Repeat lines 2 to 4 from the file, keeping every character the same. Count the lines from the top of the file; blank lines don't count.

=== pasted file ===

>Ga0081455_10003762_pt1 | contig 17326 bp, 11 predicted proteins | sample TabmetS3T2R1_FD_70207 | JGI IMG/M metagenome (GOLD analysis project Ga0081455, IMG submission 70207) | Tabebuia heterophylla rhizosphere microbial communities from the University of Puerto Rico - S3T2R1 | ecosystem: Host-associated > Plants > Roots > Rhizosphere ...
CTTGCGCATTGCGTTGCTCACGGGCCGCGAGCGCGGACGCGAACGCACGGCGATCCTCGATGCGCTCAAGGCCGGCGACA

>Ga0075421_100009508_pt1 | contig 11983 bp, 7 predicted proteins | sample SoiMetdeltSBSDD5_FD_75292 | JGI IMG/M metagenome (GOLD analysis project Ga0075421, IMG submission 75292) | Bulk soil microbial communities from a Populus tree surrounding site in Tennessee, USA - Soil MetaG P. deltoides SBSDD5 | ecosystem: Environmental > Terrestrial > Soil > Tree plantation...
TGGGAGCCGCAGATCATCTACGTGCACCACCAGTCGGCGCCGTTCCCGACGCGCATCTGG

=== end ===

CTTGCGCATTGCGTTGCTCACGGGCCGCGAGCGCGGACGCGAACGCACGGCGATCCTCGATGCGCTCAAGGCCGGCGACA

>Ga0075421_100009508_pt1 | contig 11983 bp, 7 predicted proteins | sample SoiMetdeltSBSDD5_FD_75292 | JGI IMG/M metagenome (GOLD analysis project Ga0075421, IMG submission 75292) | Bulk soil microbial communities from a Populus tree surrounding site in Tennessee, USA - Soil MetaG P. deltoides SBSDD5 | ecosystem: Environmental > Terrestrial > Soil > Tree plantation...
TGGGAGCCGCAGATCATCTACGTGCACCACCAGTCGGCGCCGTTCCCGACGCGCATCTGG